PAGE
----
Here we have it, our brand spanking new Students of the Month! Hailing all the way from Vancouver, Knauf and Conrad are in their fourth year of studying at Emily Carr University and produced this rather beautiful Profile Chair last year. Of all our entries this month, Conrad and Knauf showed a rare knack for collaboration and a strong sense of the importance of the finished product. This subtle yet incredibly beautiful chair is a testament to how well they work together as a duo, which we will hear much more about below (along with some top tips on how to make your student work as lucrative as possible).
At the time of making this project, who or what was your biggest influence?
We really wish we could list off a bunch of old Italian guys as our influences, but for most projects, we find ourselves needing things, so we make them. Sometimes it’s because we don’t have something we want, and other times, we want something that doesn’t exist.
The Heavy Stock shelving was made from the need for modular shelving that could be infinitely expanded, was sturdy as hell, easy to put together and had a very light visual presence. When we were working on the Profile Chair we wanted to make one that had characteristics and function that you couldn’t find elsewhere. [Conrad’s note: as far as old Italian guys go, Calen really likes Joe Colombo’s work]
What is the most valuable thing you have learnt at university to date?
This is really funny that we got to be considered Students Of The Month – it’s a title that we’d be far from getting from our school. Remember why you’re there. Not to impress instructors, not to get a good GPA and a pat on the back, just to learn, practise, and be a better designer. Sometimes you have to prioritise, and a pecha kucha presentation takes a back seat to finishing up a prototype. You’re trying to get clients, and your portfolio is going to carry more weight then that A– on that essay. School is an investment, and it should pay off in real dividends.
What would you be doing now if you weren’t at art design school?
Definitely the same thing. We’ve long had a deep appreciation for how things work and how people work with them. Calen has been working as a graphic designer since before we started school, and Conrad was and still is a photographer – he shoots all of our projects. Design is the driving force in our lives, and it’s what pays the bills (and tuition). Without school we would’ve found some other way of facilitating our need to make things work well, look good, and have fun doing it.
Where are you creating most of your work?
It’s a balance between school and our studio. School has all the machines and equipment for making prototypes, but as far as getting creative, the studio is better for that. It’s in Calen’s apartment, so there are lots of smart and amazing creative people that drop by from time to time.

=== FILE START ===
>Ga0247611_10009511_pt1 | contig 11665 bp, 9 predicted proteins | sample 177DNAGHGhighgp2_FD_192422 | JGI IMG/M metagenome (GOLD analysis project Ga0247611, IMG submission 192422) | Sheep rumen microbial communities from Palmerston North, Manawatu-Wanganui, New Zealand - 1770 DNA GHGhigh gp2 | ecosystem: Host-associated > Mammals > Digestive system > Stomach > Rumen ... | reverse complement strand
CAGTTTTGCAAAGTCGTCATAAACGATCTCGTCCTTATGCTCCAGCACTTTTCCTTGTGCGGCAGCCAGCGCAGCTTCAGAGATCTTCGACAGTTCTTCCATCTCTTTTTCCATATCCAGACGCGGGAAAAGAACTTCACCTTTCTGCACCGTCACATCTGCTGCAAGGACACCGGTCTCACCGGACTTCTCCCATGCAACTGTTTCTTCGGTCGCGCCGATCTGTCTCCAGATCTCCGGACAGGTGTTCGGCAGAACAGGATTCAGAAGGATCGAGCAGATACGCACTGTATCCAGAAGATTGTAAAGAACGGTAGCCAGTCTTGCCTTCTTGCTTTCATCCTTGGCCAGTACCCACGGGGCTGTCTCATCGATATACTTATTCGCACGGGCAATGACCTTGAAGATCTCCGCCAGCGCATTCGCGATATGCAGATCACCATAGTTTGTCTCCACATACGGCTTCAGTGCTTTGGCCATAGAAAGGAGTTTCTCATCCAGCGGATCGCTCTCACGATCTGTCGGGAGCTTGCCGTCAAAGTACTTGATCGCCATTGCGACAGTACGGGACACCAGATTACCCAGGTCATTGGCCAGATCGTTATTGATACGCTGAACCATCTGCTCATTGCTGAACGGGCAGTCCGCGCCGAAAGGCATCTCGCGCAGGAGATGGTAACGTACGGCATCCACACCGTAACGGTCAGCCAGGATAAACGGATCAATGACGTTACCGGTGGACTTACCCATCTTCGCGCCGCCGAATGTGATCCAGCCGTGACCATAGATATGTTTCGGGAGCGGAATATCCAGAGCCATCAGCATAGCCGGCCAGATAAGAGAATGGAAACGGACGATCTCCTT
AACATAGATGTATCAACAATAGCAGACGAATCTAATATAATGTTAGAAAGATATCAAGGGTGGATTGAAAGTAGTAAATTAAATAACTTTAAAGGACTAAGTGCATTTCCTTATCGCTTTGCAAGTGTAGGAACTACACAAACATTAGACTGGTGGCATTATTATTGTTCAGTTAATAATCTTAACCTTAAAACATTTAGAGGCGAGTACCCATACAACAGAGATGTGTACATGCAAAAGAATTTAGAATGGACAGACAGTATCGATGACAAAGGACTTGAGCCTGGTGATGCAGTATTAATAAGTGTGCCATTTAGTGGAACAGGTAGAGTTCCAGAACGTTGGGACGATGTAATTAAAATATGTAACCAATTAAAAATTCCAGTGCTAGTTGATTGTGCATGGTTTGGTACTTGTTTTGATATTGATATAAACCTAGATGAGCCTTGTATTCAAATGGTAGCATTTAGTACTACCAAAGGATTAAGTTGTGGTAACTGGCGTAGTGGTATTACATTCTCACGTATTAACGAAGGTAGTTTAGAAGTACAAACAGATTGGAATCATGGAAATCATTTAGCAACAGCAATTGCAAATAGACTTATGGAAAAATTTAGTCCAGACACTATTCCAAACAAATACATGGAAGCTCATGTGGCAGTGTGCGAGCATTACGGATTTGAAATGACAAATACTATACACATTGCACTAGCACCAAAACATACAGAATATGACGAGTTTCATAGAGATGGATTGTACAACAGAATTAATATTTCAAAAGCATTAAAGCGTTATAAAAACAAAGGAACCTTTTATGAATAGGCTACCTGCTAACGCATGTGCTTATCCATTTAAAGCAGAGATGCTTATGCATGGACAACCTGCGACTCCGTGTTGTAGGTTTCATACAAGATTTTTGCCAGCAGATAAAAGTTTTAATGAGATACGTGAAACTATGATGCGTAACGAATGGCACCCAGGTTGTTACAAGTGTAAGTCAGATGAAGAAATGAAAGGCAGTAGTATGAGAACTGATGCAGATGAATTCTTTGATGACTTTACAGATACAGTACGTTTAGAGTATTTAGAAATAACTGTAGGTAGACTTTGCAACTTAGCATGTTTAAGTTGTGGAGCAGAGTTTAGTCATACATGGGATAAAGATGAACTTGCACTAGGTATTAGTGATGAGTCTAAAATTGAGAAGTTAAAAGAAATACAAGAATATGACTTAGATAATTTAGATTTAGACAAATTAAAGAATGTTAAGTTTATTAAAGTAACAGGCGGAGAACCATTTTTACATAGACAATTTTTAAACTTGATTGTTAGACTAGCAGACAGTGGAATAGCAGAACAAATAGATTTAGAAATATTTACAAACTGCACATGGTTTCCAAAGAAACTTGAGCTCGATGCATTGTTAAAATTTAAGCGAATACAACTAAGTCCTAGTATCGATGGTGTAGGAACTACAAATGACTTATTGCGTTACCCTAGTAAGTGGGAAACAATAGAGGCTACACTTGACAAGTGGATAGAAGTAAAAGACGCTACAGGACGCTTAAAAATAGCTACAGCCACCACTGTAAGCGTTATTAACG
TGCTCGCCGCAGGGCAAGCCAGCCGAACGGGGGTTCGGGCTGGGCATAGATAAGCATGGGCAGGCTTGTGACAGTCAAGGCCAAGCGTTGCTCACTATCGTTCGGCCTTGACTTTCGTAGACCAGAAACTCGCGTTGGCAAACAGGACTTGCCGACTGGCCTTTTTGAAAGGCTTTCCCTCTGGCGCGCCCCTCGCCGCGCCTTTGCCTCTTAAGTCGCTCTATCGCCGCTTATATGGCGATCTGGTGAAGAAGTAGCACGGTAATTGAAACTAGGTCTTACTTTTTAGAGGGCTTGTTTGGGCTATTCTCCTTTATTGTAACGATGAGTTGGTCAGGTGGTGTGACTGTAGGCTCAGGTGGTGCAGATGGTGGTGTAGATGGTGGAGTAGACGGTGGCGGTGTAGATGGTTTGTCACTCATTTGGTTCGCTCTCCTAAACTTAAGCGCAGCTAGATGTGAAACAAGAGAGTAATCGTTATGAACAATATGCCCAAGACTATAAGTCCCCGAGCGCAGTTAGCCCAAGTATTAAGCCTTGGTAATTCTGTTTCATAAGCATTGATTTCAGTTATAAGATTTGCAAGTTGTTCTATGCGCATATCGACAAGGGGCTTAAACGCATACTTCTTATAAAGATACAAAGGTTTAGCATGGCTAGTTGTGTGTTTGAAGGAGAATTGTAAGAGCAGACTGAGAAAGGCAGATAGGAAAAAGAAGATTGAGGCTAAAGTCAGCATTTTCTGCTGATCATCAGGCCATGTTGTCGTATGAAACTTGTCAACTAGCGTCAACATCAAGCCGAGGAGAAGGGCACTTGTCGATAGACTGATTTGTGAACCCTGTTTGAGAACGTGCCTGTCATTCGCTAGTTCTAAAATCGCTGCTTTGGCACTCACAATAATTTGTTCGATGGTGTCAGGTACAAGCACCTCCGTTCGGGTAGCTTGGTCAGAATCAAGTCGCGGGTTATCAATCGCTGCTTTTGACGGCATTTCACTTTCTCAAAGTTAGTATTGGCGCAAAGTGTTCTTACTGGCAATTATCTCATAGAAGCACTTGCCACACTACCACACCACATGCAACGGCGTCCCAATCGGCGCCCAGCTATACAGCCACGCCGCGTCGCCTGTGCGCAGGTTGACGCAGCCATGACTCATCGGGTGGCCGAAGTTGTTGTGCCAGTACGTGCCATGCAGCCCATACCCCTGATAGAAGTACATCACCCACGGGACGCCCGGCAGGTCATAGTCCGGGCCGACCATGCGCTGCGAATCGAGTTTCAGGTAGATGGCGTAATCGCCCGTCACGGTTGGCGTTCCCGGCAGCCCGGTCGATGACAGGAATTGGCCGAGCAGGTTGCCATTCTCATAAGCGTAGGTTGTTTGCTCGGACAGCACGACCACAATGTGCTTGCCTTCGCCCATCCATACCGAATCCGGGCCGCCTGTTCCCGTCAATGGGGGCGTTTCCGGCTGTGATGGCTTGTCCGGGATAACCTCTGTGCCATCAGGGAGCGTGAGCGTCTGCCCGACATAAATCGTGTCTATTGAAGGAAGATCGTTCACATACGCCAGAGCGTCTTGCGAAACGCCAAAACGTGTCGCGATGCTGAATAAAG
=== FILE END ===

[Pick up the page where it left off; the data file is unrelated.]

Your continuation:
What are you working on at the moment?
At the moment we are both working on separate grad projects. Conrad’s project is very research-based on aesthetics and beauty in design. It started by asking why we like the things we like, and now he’s neck-deep in books about it. He can’t wait to actually start making things though. Calen’s project is focusing on how we interact with objects on a more manual level, similar to the difference between an automatic vs. manual transmission in a car. He’s making domestic objects that involve a more engaged interaction, instead of (for instance) a mindless flick of a switch.
We’re always working on projects outside of school under the Knauf and Brown banner. We just licensed some furniture, something we’re pretty excited about, and we put on art and design exhibitions locally whenever we can.
- Intimate, safe and romantic: Ekaterina Popova paints the interiors of her friend’s bedrooms
- Alfie Dwyer on creating game-like worlds and moulding tangible films like “putty”
- Through playful forms, Bára Růžičková tackles the rigid structure of the design industry
- Meji Alabi on discovering his roots through film and music
- Stoic black cats and burning worlds: Quentin Dufour on his chaotic illustrations
- Jiří Makovec’s photographs meander between the personal and the universal
- Facebook rebrands to distinguish the company from the app
- Jack Kenyon photographs the wondrous spectacle of the Supreme Cat Show
- &Walsh designs Zooba's identity inspired by the busy streets of Cairo
- A book chronicling tiny, bizarre treasures curated by Wes Anderson and Juman Malouf
- Find hidden squares and experimental inktraps in Fatih Hardal's FH Giselle
- Pentagram’s Giorgia Lupi on her data-driven designs for & Other Stories